It was important for me that all three types of work were in the show because it is suggestive of the idea that across the varied types of work, there’s still the ability to have a single, overarching agenda that stitches them all together. Two of the houses are commissioned. Two of the installations are things that we did recently as design workshops—one in Bangkok and one in Rio. Then the others are experimental rehearsals of form that we wanted to do in the office.

The inflatable “Fortress”, that we made in Rio recently is one that I’ve preoccupied by… it is one of those projects that is straightforward, dumb, in a way, but when built yielded results that were rather unexpected. The material used, reflective mylar, has a slight transparency to it which meant that different times of day produced an incredible spectrum of environments inside the fortress.

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Fortress

Before you studied architecture, you studied music theory and sculpture. How did that background influence you?
I think that background got me really interested and fascinated by form in several different mediums. In sculpture, we were using clay, or miscellaneous pieces that we would collage together to produce compositions. In music, we were making form using sound as a kind of sonic material. The questions about form, in general, are the same.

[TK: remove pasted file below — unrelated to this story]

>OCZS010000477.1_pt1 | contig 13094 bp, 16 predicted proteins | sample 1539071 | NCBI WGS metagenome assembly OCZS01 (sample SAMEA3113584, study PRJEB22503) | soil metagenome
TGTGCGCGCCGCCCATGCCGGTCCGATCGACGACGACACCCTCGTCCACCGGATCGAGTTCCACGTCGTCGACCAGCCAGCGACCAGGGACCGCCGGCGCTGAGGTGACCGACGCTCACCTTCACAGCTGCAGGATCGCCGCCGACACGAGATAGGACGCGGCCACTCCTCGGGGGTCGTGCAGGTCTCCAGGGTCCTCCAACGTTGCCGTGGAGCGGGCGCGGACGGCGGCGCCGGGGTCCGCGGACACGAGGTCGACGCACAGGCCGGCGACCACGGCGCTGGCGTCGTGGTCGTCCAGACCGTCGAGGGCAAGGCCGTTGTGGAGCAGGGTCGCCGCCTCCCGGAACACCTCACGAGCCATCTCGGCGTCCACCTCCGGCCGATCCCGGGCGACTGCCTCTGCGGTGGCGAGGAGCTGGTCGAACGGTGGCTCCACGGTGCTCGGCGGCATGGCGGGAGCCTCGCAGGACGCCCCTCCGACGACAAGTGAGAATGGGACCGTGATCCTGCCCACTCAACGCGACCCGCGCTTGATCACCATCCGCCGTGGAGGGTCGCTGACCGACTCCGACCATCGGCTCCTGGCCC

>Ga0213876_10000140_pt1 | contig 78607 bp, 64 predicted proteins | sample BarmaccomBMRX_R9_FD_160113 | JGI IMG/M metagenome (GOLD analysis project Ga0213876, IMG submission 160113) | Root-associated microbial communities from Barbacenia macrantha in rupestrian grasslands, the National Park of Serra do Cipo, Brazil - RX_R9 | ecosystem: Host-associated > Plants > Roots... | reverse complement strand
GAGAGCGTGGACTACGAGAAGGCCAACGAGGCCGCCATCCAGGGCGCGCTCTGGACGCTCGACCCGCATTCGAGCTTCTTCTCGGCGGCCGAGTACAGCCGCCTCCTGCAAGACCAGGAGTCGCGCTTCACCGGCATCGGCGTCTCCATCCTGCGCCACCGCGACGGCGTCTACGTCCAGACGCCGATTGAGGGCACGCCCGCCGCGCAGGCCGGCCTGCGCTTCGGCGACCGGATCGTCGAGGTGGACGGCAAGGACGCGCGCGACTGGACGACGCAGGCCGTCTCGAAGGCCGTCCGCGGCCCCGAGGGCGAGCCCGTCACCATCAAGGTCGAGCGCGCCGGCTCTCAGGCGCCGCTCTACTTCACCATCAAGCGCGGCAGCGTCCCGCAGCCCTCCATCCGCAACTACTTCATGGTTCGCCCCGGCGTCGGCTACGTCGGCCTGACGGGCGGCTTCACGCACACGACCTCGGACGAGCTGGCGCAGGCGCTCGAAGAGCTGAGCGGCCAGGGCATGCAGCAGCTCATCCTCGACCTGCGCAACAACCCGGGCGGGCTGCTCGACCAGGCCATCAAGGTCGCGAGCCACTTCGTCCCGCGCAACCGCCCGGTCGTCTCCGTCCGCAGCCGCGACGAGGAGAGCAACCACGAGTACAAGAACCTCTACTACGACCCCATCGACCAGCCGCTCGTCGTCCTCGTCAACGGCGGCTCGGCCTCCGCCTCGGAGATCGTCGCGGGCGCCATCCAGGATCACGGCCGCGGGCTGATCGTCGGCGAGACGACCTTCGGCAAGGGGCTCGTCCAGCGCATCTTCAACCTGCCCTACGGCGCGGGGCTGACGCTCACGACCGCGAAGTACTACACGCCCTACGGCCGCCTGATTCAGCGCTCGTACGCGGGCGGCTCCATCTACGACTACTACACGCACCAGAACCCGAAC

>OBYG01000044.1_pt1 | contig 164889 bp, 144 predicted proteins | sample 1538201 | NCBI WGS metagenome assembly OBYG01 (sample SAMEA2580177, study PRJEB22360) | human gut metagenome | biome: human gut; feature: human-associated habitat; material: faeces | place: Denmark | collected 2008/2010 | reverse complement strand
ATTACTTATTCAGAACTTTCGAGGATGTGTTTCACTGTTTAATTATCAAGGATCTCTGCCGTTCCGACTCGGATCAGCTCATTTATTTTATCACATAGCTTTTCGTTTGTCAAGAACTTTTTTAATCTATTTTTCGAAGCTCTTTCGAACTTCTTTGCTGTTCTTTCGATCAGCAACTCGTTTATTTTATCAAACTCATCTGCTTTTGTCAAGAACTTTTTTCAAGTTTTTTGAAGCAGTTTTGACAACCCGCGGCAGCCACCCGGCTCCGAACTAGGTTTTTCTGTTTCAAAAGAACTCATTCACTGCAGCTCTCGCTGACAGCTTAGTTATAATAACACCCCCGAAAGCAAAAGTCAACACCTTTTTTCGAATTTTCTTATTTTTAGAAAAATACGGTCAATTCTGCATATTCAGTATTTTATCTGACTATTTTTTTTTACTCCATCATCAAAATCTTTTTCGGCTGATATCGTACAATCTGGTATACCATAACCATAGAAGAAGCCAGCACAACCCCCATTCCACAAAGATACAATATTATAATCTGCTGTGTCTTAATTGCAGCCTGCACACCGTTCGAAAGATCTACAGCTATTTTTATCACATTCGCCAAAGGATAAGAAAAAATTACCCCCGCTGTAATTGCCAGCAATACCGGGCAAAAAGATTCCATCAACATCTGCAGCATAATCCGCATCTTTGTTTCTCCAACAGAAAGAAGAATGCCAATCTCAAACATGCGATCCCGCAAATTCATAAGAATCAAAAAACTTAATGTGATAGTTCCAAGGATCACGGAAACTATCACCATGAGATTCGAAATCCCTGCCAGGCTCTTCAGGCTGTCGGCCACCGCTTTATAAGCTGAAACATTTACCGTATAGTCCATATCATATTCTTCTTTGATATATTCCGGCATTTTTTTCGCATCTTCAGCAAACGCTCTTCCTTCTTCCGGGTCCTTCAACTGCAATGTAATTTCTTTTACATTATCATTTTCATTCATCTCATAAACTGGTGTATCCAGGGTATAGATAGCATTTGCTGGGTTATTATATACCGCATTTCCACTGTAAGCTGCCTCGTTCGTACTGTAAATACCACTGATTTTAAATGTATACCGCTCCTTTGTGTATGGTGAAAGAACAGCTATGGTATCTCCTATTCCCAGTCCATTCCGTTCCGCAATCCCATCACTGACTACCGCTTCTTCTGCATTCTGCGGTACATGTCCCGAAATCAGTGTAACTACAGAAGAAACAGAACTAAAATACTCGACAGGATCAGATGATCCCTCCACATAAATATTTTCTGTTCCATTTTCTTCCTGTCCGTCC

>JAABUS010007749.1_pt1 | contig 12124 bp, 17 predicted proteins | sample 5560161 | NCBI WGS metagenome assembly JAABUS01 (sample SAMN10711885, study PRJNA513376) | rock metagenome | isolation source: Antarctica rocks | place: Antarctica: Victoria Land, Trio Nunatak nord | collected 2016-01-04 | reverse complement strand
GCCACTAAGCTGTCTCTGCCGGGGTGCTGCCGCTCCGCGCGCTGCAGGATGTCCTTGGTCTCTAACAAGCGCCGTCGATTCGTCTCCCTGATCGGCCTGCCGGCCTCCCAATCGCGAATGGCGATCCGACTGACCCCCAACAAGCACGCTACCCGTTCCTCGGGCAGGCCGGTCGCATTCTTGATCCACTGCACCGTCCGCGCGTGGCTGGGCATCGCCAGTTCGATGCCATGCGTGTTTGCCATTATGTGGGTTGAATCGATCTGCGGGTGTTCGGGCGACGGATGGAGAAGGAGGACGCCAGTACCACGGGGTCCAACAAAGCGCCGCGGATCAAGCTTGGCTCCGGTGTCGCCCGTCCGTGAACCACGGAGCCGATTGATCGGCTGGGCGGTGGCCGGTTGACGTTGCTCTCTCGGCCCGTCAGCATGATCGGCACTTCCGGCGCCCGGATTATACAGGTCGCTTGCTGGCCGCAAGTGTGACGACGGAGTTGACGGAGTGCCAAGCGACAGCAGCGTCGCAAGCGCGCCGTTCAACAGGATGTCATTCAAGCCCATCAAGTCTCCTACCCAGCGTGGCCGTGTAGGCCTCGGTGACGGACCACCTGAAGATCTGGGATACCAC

I think it’s possible to have a value set about form that can be shared across different media. Having the opportunity to focus on form in a vacuum and being able to bring that interest to architecture probably got me thinking about architecture differently than, for instance, architecture as a service. I would say that having the chance to work on ideas about form within other disciplines shaped the way that I’m thinking about things now.

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Mask and Church

Since you studied music, is there a particular genre or musician that you draw inspiration from?
There are some composers who I was listening to a lot when I was starting to understand that there might be some relationship between form and architecture and form and music. I was really into a lot of the 1960s minimalist composers like Steve Reich, John Adams, and Philip Glass.

I won’t say that there’s a direct correlation between that work and the stuff that we try to do. There are some shared elements…  like there’s a kind of distilled or minimal quality to some of that work. It tries to make sonic expression from minimal means. I think we’re, in a way, trying to do something similar where it’s about reduction and distillation of form.